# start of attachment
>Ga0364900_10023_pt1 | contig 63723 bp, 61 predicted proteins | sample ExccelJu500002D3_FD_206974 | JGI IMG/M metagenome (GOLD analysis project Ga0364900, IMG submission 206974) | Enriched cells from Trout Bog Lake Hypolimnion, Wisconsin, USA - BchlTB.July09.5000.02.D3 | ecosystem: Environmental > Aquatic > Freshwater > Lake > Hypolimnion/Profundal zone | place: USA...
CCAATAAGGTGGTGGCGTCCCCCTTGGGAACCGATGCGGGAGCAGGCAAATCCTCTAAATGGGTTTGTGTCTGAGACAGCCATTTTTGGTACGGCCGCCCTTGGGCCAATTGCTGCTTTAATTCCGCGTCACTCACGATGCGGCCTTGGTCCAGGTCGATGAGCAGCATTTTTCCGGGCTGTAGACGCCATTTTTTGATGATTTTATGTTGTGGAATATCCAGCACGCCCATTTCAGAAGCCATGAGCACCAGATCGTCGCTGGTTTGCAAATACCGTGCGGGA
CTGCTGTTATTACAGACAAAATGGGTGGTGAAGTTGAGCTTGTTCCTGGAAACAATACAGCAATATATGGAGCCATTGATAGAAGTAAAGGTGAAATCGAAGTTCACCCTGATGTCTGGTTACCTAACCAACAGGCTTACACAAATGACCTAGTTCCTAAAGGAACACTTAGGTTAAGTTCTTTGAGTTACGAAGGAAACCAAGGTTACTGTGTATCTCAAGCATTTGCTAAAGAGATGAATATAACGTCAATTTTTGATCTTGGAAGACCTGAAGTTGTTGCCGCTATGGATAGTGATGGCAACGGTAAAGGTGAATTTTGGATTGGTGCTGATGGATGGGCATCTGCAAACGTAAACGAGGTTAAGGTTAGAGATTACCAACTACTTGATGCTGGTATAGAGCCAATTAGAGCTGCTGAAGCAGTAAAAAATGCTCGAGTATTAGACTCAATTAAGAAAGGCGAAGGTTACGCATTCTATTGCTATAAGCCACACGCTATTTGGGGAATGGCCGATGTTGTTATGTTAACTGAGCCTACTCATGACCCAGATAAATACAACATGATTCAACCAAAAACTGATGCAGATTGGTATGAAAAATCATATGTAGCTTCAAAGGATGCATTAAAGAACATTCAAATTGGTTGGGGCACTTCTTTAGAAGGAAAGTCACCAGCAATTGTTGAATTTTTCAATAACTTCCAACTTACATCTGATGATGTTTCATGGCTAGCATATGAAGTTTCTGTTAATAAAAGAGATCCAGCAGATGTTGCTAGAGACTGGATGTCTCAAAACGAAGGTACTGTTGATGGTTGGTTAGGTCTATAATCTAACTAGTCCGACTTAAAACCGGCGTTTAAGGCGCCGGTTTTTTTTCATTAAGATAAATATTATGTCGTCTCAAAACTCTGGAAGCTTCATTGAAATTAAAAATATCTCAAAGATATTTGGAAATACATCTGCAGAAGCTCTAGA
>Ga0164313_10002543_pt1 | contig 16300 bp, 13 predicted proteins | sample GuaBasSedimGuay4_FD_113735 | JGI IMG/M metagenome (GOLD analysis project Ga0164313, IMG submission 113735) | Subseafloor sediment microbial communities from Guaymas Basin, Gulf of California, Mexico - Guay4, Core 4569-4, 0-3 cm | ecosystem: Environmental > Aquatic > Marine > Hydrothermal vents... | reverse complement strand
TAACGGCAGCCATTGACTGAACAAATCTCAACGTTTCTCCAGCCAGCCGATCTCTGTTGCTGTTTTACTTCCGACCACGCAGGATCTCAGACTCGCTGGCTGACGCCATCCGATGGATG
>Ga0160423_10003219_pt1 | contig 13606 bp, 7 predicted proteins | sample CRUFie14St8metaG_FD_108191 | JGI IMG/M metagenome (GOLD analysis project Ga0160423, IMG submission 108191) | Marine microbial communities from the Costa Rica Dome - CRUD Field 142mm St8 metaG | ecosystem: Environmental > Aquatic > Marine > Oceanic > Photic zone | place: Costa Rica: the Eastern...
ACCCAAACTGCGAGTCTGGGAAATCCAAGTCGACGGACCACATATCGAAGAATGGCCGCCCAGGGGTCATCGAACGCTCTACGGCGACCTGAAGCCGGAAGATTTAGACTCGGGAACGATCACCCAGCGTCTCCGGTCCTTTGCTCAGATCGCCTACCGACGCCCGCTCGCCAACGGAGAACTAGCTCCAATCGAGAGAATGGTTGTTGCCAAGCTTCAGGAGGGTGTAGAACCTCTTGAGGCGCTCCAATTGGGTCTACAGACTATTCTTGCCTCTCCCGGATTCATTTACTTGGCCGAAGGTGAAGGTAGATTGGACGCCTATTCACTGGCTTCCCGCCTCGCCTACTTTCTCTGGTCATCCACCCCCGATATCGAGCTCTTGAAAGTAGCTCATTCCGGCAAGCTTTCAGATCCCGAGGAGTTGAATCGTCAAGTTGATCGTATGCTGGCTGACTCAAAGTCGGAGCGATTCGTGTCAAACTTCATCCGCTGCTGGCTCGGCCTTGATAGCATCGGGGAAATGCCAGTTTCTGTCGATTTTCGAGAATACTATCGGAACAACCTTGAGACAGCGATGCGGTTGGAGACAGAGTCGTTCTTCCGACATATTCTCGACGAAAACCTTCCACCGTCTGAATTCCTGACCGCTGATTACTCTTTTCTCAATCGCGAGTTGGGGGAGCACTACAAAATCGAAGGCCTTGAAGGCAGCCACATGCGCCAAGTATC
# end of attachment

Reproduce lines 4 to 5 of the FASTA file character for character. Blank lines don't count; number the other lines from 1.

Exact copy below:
>Ga0164313_10002543_pt1 | contig 16300 bp, 13 predicted proteins | sample GuaBasSedimGuay4_FD_113735 | JGI IMG/M metagenome (GOLD analysis project Ga0164313, IMG submission 113735) | Subseafloor sediment microbial communities from Guaymas Basin, Gulf of California, Mexico - Guay4, Core 4569-4, 0-3 cm | ecosystem: Environmental > Aquatic > Marine > Hydrothermal vents... | reverse complement strand
TAACGGCAGCCATTGACTGAACAAATCTCAACGTTTCTCCAGCCAGCCGATCTCTGTTGCTGTTTTACTTCCGACCACGCAGGATCTCAGACTCGCTGGCTGACGCCATCCGATGGATG